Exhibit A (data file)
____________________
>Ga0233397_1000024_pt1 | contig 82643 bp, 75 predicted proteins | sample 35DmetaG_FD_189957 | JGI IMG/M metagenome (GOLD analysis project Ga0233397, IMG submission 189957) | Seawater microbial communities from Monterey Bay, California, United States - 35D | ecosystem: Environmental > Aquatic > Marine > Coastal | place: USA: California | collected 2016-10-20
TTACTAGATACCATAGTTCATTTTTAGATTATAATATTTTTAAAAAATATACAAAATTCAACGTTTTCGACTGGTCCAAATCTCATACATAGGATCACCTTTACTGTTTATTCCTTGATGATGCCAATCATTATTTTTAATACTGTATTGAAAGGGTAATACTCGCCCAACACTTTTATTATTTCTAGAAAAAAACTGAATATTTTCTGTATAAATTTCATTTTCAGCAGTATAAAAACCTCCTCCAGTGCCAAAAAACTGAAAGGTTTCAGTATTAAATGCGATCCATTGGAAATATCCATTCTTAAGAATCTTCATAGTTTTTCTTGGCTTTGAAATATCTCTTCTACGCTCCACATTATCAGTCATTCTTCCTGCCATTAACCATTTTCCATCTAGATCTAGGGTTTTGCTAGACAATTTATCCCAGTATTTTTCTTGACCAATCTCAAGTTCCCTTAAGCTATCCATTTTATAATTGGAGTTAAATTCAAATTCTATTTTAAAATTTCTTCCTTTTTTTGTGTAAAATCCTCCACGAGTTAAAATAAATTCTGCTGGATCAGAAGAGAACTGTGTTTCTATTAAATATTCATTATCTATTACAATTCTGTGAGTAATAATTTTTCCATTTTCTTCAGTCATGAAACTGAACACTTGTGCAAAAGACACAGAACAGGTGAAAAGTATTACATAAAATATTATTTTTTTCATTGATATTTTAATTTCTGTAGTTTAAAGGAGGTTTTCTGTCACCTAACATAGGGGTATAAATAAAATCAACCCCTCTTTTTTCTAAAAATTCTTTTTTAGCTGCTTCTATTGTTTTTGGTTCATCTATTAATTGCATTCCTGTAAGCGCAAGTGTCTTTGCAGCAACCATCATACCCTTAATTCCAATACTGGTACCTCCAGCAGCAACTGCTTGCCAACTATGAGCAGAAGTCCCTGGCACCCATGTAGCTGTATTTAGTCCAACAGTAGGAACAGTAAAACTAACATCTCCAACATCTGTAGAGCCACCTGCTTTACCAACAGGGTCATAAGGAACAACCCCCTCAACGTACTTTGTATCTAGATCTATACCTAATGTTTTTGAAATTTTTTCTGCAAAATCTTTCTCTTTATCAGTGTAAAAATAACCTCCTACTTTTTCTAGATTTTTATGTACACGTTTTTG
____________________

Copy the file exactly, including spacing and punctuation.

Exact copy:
>Ga0233397_1000024_pt1 | contig 82643 bp, 75 predicted proteins | sample 35DmetaG_FD_189957 | JGI IMG/M metagenome (GOLD analysis project Ga0233397, IMG submission 189957) | Seawater microbial communities from Monterey Bay, California, United States - 35D | ecosystem: Environmental > Aquatic > Marine > Coastal | place: USA: California | collected 2016-10-20
TTACTAGATACCATAGTTCATTTTTAGATTATAATATTTTTAAAAAATATACAAAATTCAACGTTTTCGACTGGTCCAAATCTCATACATAGGATCACCTTTACTGTTTATTCCTTGATGATGCCAATCATTATTTTTAATACTGTATTGAAAGGGTAATACTCGCCCAACACTTTTATTATTTCTAGAAAAAAACTGAATATTTTCTGTATAAATTTCATTTTCAGCAGTATAAAAACCTCCTCCAGTGCCAAAAAACTGAAAGGTTTCAGTATTAAATGCGATCCATTGGAAATATCCATTCTTAAGAATCTTCATAGTTTTTCTTGGCTTTGAAATATCTCTTCTACGCTCCACATTATCAGTCATTCTTCCTGCCATTAACCATTTTCCATCTAGATCTAGGGTTTTGCTAGACAATTTATCCCAGTATTTTTCTTGACCAATCTCAAGTTCCCTTAAGCTATCCATTTTATAATTGGAGTTAAATTCAAATTCTATTTTAAAATTTCTTCCTTTTTTTGTGTAAAATCCTCCACGAGTTAAAATAAATTCTGCTGGATCAGAAGAGAACTGTGTTTCTATTAAATATTCATTATCTATTACAATTCTGTGAGTAATAATTTTTCCATTTTCTTCAGTCATGAAACTGAACACTTGTGCAAAAGACACAGAACAGGTGAAAAGTATTACATAAAATATTATTTTTTTCATTGATATTTTAATTTCTGTAGTTTAAAGGAGGTTTTCTGTCACCTAACATAGGGGTATAAATAAAATCAACCCCTCTTTTTTCTAAAAATTCTTTTTTAGCTGCTTCTATTGTTTTTGGTTCATCTATTAATTGCATTCCTGTAAGCGCAAGTGTCTTTGCAGCAACCATCATACCCTTAATTCCAATACTGGTACCTCCAGCAGCAACTGCTTGCCAACTATGAGCAGAAGTCCCTGGCACCCATGTAGCTGTATTTAGTCCAACAGTAGGAACAGTAAAACTAACATCTCCAACATCTGTAGAGCCACCTGCTTTACCAACAGGGTCATAAGGAACAACCCCCTCAACGTACTTTGTATCTAGATCTATACCTAATGTTTTTGAAATTTTTTCTGCAAAATCTTTCTCTTTATCAGTGTAAAAATAACCTCCTACTTTTTCTAGATTTTTATGTACACGTTTTTG